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13 Conversations About One Thing  [DVD]
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In this acclaimed philosophical comedy of manners, a hotshot lawyer (Matthew McConaughey), his career rocketing upwards, loses concentration momentarily and becomes the perpetrator of a hit and run. An insurance claims manager (Alan Arkin) with a troubled family life has a pleasant but irritatingly jovial colleague. A finicky physics lecturer (John Turturro) is having a meticulously timetabled affair as a stock response to a mid-life crisis, something his wife (Amy Irving) discovers after his recently stolen wallet is returned to her by a conscientious citizen. Meanwhile, cleaner Beatrice (Clea DuVall) is forced to reconsider her idealistic approach to life after being hit by a life-changing accident and an unwarranted accusation. Most of these people cross each other s paths in some way, sometimes casually, sometimes prodoundly, their conversations in all cases leading them to a greater understanding of the one thing of the film s title: the elusive nature of happiness.
Special Features: Director s Commentary, Trailer
Thrillingly smart... you may also find yourself surprised by the depth of its insights --New York Times
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Top Customer Reviews
"What anyone wants," he says, "is to experience life to the fullest. To be happy." The plot then focuses on a cocky prosecutor (Matthew McConaughey), first seen celebrating a conviction at a bar. But on his way home, however, he hits a pedestrian with his car - then panics and leaves her in the street to die. His world is turned inside out by guilt, an emotion at which he earlier scoffed
Possibly the most exciting performance was handed in by Alan Arkin who plays Gene English, dissatisfied manager of a department at an insurance company who supervises a staff full of men he can't stand. In particular, he has it in for a fellow nicknamed "Smiley" because of his constantly upbeat attitude. Pressured by cutbacks at work, Gene also copes with an estranged son whose drug habit keeps him in and out of prison. Gene English's life is sour.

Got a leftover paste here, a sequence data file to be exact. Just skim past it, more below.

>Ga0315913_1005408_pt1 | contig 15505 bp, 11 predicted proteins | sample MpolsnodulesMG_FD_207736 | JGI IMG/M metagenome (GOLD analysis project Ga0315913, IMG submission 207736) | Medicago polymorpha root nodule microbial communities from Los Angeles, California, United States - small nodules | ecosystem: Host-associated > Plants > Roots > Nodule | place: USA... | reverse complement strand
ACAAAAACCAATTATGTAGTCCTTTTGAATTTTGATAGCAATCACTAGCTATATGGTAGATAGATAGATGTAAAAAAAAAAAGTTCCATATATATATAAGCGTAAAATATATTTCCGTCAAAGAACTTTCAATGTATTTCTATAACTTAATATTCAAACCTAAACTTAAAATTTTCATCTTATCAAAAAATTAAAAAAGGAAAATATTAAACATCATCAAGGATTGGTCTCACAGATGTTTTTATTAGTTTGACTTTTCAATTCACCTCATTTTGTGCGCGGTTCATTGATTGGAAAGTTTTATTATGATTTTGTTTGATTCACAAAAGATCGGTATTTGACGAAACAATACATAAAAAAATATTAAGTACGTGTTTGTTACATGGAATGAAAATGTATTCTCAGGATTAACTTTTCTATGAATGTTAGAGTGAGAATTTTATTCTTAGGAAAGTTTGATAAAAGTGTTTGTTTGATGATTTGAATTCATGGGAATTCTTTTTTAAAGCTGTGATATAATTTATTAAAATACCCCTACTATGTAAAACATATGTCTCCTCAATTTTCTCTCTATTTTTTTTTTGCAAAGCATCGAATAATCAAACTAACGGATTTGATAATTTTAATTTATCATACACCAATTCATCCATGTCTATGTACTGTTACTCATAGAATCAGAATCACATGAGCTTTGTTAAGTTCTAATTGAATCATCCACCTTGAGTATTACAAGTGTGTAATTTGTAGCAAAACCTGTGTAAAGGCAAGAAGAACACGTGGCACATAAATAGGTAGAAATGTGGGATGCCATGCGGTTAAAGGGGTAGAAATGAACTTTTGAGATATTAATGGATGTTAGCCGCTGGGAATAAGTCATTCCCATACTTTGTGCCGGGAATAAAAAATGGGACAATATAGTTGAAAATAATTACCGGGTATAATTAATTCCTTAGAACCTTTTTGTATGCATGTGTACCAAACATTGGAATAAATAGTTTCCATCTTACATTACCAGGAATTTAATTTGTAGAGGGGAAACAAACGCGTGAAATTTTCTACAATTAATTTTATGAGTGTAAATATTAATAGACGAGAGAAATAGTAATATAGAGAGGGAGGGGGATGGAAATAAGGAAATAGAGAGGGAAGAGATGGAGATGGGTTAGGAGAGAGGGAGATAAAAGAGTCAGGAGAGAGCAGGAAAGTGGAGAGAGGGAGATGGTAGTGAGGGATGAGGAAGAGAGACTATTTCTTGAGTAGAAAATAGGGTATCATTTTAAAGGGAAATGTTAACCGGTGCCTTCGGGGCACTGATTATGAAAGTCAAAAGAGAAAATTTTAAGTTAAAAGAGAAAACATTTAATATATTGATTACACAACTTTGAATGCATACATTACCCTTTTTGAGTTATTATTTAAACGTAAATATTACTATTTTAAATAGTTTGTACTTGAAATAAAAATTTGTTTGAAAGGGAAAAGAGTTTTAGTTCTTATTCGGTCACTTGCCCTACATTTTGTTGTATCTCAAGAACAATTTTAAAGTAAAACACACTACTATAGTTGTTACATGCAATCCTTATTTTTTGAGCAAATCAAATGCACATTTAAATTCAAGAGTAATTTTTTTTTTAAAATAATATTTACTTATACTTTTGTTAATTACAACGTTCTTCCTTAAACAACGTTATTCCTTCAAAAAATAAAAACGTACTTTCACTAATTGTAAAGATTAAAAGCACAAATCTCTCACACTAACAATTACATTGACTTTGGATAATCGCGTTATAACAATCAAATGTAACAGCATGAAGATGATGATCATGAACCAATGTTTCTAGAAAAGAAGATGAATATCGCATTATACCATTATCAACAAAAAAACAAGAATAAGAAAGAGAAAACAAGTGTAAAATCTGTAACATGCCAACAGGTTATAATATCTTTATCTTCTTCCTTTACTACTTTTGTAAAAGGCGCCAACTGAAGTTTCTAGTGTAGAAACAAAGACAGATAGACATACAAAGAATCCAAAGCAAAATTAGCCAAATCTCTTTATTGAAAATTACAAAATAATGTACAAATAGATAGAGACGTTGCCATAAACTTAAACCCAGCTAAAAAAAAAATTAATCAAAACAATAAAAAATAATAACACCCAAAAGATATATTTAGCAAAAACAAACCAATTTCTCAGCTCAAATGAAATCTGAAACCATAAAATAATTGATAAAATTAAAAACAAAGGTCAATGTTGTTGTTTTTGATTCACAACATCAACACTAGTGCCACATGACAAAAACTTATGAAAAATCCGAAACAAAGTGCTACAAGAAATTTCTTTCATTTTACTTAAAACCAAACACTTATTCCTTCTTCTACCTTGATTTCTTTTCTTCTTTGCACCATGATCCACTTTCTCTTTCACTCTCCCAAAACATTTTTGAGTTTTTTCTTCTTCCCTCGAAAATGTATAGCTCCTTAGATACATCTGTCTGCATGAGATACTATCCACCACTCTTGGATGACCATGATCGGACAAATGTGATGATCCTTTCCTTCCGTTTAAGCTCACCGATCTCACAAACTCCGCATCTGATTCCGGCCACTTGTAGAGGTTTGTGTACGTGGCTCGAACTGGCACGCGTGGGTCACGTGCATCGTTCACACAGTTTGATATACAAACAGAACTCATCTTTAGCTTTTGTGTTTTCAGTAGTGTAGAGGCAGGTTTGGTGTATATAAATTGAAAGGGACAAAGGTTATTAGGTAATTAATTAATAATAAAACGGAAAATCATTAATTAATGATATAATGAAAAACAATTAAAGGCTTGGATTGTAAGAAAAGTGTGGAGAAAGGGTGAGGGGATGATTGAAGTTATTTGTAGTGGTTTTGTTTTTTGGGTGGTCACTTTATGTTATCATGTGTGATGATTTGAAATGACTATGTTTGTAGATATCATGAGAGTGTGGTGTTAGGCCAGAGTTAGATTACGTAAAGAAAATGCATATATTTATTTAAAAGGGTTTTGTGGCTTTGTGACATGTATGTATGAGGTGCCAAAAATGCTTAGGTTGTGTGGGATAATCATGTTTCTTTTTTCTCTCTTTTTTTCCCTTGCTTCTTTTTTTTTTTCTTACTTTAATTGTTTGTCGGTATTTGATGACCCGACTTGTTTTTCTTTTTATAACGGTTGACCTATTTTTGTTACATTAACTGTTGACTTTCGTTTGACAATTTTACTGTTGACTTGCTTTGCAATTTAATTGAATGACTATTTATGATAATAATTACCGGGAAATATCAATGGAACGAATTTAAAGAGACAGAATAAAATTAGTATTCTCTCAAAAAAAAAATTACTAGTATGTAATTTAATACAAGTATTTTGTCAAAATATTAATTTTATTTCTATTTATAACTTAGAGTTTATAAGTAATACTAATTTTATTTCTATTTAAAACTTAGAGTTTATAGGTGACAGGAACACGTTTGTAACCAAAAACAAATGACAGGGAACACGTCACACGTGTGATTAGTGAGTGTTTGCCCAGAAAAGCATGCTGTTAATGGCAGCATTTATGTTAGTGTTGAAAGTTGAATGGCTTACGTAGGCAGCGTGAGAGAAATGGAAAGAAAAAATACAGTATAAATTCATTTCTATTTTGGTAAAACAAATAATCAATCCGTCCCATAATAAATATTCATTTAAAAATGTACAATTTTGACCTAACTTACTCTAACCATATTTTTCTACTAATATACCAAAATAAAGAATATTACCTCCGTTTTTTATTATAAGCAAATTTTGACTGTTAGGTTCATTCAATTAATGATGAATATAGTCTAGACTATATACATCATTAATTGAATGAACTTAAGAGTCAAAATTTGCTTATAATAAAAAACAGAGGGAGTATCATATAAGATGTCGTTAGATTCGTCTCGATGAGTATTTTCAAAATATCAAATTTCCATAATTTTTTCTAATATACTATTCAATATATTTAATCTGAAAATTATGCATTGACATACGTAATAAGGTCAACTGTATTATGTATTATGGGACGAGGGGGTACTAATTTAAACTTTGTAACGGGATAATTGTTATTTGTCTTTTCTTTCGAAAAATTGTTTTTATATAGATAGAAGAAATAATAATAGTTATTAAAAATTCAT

Then there's the young housecleaner Beatrice (Clea Duvall), who takes pride in her work and flirts with one of her employers, an architect. Having been saved from drowning as a child, she tells a friend that she had a vision at that moment that she was being saved for a reason.Read more ›
The movie revolves around five New Yorkers that end up getting involved in one another's life in some way. There's the public defender who in a chain of events ends up walking the path of a criminal by covering his tracks. And then there is the bitter business man who can't stand the fact that one of his workers is always happy no matter what. There's the confused college professor who fears of not living life to the fullest after being mugged. There's the happy and enthusiastic cleaning woman who believes miracles happens everyday, but has her worldview drastically changed when she is hospitalized after being hit by a car. And finally, there's the woman who has to deal with the fact that her husband is cheating on her after having his stolen wallet returned. All of this is a setup for a sad, and yet moving film about the everyday events that we overlook from time to time. And how we never really notice even the smallest chain reactions that occur everywhere.
This was a great movie to watch and kept my attention throughout. I do admit that I was confused the first time, being that the movie really isn't told in chronological order, but more set up as little separate stories. After seeing it a second time it really did help me understand more of what was transpiring.Read more ›
Casting is impressive, and the scenario is great. However little in fact feels credible about most of these stories - how come a maid can afford her own apartment? The true joy comes from the conversations in the insurance office, more real than reality, and they may probably survive any test of time, too.
The revelations, or learnings, of the movie come to you a few hours after watching it. It's all about sinking in and taking the time to realise - really just like they do in this film.
A great film to watch, but not that memorable.
I'd use it to demonstrate some great human notions of loss and freedom of choice to many of my colleagues at work, any time.
Most Recent Customer Reviews
I'm surprised there are no 5 star ratings in the reviews here, so had to remedy that. In some ways perhaps it only deserves 4 stars, but compared with the usual hollywood bland... Read morePublished on 5 Mar. 2012 by Gillian Smith
I started a review, intending around 8 sentences and no more. Swiftly this became a very long film luvvy style critique, which I certainly didn't want to do. Read morePublished on 8 Dec. 2011 by Amazon Customer
Before I saw this movie I noted that Alan Arkin is one of the stars of the movie and made the assumption that there would be some comic relief involved - there is none at all. Read morePublished on 5 Jan. 2008 by Mary Chrapliwy / Reviewer's Diary
despite what the other reviewers have said (who must be arty fairy types for liking this film), my advise is to stay clear. Read morePublished on 24 Oct. 2007 by S. Harris
This film follows the lives of 4 loosely connected characters and explores whether they are happy or not, and why.. Read morePublished on 26 July 2006 by A. Verma